The Department of Premier and Cabinet is reviewing the legislation, in part to address the complexities and risks for records management arising from increased outsourcing arrangements and advances in technology since the Public Records Act 1973 was first drafted.
DHHS has indexed a million records for state wards and carers. Some records are more than 150 years old.
Records management isn’t merely a bureaucratic or criminal concern, as many records have very real community public value. VAGO noted DHHS’s recent achievement with the completion of the Ward Records Plan. DHHS secretary Kym Peake noted the improved access:
“This includes the indexing of more than one million historical paper-based records relating to Victorian children, young people and adults placed in a range of institutions, including former wards of the state and care leavers. The project’s concluding milestone was the 1 December 2016 publication of the website, www.findingrecords.dhhs.vic.gov.au, which provides care leavers with access to more than 200 guides to the department’s collections of historic archival records.”
Past experience show there are a few key lessons that can help your agency get the most out of its EDRMS.
The records management experts at the National Archives point to 10 key lessons for agencies implementing an EDRMS:
Having a plan to encourage user acceptance can help with uptake of the EDRMS — Geoscience Australia boosted acceptance of its upgraded system with an incentive where staff would receive an additional pay rise for the period if a certain quota of documents were correctly registered within the system. Visible support from senior levels also helped bolster efforts to roll it out.
The Department of Parliamentary Services’ experience rolling out a new EDRMS demonstrates the importance of post-implementation review. By going back and checking how things were panning out, the department was able to work out that although it had reached its overall objectives, there were still issues to be ironed out, such as problems with integration with other applications, remote access, limited use of workflow technologies and restrictive document controls.
David Donaldson is a journalist at The Mandarin based in Melbourne. He's previously written for The Guardian and Crikey and holds a masters in international relations.
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It’s time for a rethink in Records Management to orient systems around people and not the other way around. The problems at DET and DHHS are fixable, but not by throwing more fuel on the fire.
Here are some basic questions:
Q1) Why are only 20% of people trained in TRIM?
A Because after all the time they’ve had the system (years and years), it is so user-hostile no-one wants to know, or they’ve left, or they missed the training day. etc. etc.
Q2). Will more training fix the problem?
No, because usability is hopeless. No-one is going to fill in 50 metadata fields or write down a file name on a separate piece of paper, because that’s the only way to find stuff.
Q3) Why is content in DET spread over 50 locations?
A. Because central systems are too hard to use, no-one can find stuff and people are not remunerated on their metadata capture capability. They have a job to do and they find workarounds.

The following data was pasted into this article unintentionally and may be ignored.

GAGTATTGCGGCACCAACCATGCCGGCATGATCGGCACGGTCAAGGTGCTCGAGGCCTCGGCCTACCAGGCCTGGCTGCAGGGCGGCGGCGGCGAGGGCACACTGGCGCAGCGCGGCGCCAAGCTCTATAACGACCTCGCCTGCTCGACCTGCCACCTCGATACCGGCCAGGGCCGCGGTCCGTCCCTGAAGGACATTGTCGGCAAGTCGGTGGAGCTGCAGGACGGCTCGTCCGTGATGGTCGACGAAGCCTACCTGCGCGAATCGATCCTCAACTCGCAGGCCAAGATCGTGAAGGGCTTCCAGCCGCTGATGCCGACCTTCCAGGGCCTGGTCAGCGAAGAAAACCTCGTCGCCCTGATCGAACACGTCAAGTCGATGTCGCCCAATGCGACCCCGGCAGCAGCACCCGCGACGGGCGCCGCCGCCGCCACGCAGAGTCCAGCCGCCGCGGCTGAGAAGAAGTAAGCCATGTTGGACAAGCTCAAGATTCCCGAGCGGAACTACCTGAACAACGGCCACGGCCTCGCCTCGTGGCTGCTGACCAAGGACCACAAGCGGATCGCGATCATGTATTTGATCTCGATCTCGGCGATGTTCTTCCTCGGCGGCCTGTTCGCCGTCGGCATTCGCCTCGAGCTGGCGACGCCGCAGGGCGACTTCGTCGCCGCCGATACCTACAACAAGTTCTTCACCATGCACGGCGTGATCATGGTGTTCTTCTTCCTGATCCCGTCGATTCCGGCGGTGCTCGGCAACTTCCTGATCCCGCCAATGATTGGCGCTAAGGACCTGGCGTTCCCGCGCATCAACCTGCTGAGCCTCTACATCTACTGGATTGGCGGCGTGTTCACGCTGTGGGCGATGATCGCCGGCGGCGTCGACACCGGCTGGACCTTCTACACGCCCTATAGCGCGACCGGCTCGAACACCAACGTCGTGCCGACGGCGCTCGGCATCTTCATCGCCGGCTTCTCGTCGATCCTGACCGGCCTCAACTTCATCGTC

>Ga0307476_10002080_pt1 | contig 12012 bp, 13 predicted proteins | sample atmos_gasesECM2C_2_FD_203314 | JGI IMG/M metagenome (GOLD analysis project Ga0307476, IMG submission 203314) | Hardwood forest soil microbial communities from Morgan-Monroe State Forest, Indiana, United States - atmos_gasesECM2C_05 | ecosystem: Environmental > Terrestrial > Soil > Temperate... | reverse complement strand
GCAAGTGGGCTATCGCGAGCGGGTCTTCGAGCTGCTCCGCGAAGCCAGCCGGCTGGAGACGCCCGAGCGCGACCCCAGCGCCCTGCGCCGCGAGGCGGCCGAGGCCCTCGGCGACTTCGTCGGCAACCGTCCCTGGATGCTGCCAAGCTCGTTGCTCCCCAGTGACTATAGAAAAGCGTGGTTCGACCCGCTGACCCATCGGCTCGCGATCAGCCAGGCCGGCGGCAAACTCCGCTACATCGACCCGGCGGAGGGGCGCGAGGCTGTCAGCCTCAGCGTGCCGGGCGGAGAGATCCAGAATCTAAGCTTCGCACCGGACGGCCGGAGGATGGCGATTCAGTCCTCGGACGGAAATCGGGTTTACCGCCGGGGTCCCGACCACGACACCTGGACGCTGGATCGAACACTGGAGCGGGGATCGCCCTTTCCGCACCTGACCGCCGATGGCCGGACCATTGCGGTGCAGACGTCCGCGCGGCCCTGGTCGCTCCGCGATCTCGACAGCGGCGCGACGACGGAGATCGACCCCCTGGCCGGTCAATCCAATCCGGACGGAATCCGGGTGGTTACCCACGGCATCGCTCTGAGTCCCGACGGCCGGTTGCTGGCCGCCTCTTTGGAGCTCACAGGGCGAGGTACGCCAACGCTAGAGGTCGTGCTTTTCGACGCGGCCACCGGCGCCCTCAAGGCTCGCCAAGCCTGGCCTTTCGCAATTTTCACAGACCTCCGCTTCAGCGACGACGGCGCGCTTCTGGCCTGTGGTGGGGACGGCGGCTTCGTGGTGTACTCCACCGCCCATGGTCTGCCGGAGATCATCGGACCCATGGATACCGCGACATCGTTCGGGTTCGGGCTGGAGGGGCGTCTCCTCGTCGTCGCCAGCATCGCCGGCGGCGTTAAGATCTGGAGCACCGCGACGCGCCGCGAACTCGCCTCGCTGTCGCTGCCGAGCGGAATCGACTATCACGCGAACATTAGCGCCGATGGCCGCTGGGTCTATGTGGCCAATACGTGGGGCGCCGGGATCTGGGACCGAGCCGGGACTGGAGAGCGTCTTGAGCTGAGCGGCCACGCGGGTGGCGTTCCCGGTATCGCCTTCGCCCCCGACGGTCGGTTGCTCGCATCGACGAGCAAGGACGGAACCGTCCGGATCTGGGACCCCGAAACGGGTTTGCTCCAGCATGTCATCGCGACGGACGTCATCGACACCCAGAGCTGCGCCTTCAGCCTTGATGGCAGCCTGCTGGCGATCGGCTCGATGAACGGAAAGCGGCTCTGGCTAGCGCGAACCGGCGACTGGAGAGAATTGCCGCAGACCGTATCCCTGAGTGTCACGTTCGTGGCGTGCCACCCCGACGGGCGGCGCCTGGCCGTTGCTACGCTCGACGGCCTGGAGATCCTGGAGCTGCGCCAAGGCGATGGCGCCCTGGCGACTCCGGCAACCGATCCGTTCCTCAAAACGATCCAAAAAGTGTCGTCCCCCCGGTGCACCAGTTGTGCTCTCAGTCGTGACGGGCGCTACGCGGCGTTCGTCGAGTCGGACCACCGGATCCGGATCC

The National Archives Lessons learned are a good start, but they represent last century thinking.
We would like to see a fresh approach:
# Retrofitting Classification
Rather than expect users to fill in metadata fields (WHICH WILL NEVER HAPPEN), how about retrofitting Tags to every document? There is technology that does this and it transforms the way people find info.
# Listener capabilities
Rather than rely on authors to haphazardly update information, why not instead use “listener technology” that tells users and authors that a new document version has been released, or that the current version needs to be reviewed.
# Rationalising systems
Google Drive, One Drive, Dropbox, Box etc all do the same job. I bet the Departments above have them. While 15 or 20 repositories are too many, it’s better than 50.
# The Internet
Imagine using a web-based front end that would allow a user to go to any system and search based on Topic,
# Standardising formats
While leaving the PDF Records in TRIM Imagine turning all those living Word and PDFs into web format, so that they can be shared, cross-referenced, contextually linked
# Related Documents
Imagine if they could all be aggregated into a single place.
A chronic Waste of Money
Besides the tragedy of losing important documents, the time lost in looking for information is criminal , # $14 million per annum – This is cost to DHHS if each employee spends 10 minutes a day looking for stuff. for every 10 minutes each for each 10 minutes
DET and DHHS don’t have a Records Management Problem – they have a Useability problem wrapped around old methodologies and desktop formats.
The tools are here now to fix these problems – these classify, convert, migrate, cross reference, link disparate systems, retrofit classification and make the old systems workable.
Oh everyone who sells software has a solution for this problem, and it’s always their software. What a surprise! At least you are honest about what you are selling Bruce.